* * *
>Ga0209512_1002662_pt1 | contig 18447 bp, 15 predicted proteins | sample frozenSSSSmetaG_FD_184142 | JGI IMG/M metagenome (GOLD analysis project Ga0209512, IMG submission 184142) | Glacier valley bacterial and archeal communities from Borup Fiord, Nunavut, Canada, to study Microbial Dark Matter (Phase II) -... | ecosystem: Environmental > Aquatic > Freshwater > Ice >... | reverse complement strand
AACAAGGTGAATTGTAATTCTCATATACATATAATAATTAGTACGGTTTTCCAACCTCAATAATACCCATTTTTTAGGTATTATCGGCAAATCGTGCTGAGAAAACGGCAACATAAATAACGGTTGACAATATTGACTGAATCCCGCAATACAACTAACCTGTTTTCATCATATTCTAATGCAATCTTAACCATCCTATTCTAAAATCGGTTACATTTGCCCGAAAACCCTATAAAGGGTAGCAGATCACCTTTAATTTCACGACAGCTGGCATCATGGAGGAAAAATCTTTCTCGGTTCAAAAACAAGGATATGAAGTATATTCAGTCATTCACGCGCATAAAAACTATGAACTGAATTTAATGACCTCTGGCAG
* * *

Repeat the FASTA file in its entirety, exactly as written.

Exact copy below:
>Ga0209512_1002662_pt1 | contig 18447 bp, 15 predicted proteins | sample frozenSSSSmetaG_FD_184142 | JGI IMG/M metagenome (GOLD analysis project Ga0209512, IMG submission 184142) | Glacier valley bacterial and archeal communities from Borup Fiord, Nunavut, Canada, to study Microbial Dark Matter (Phase II) -... | ecosystem: Environmental > Aquatic > Freshwater > Ice >... | reverse complement strand
AACAAGGTGAATTGTAATTCTCATATACATATAATAATTAGTACGGTTTTCCAACCTCAATAATACCCATTTTTTAGGTATTATCGGCAAATCGTGCTGAGAAAACGGCAACATAAATAACGGTTGACAATATTGACTGAATCCCGCAATACAACTAACCTGTTTTCATCATATTCTAATGCAATCTTAACCATCCTATTCTAAAATCGGTTACATTTGCCCGAAAACCCTATAAAGGGTAGCAGATCACCTTTAATTTCACGACAGCTGGCATCATGGAGGAAAAATCTTTCTCGGTTCAAAAACAAGGATATGAAGTATATTCAGTCATTCACGCGCATAAAAACTATGAACTGAATTTAATGACCTCTGGCAG